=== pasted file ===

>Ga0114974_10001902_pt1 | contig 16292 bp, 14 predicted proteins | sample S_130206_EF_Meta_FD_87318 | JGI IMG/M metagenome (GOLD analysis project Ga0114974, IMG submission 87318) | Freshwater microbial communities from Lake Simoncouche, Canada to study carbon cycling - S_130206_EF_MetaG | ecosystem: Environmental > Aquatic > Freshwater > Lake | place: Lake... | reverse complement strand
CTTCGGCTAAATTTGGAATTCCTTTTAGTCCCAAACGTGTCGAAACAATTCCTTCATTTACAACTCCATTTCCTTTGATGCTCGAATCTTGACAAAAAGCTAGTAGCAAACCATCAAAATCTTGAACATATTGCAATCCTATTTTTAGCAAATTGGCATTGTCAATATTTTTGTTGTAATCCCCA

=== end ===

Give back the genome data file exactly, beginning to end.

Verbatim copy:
>Ga0114974_10001902_pt1 | contig 16292 bp, 14 predicted proteins | sample S_130206_EF_Meta_FD_87318 | JGI IMG/M metagenome (GOLD analysis project Ga0114974, IMG submission 87318) | Freshwater microbial communities from Lake Simoncouche, Canada to study carbon cycling - S_130206_EF_MetaG | ecosystem: Environmental > Aquatic > Freshwater > Lake | place: Lake... | reverse complement strand
CTTCGGCTAAATTTGGAATTCCTTTTAGTCCCAAACGTGTCGAAACAATTCCTTCATTTACAACTCCATTTCCTTTGATGCTCGAATCTTGACAAAAAGCTAGTAGCAAACCATCAAAATCTTGAACATATTGCAATCCTATTTTTAGCAAATTGGCATTGTCAATATTTTTGTTGTAATCCCCA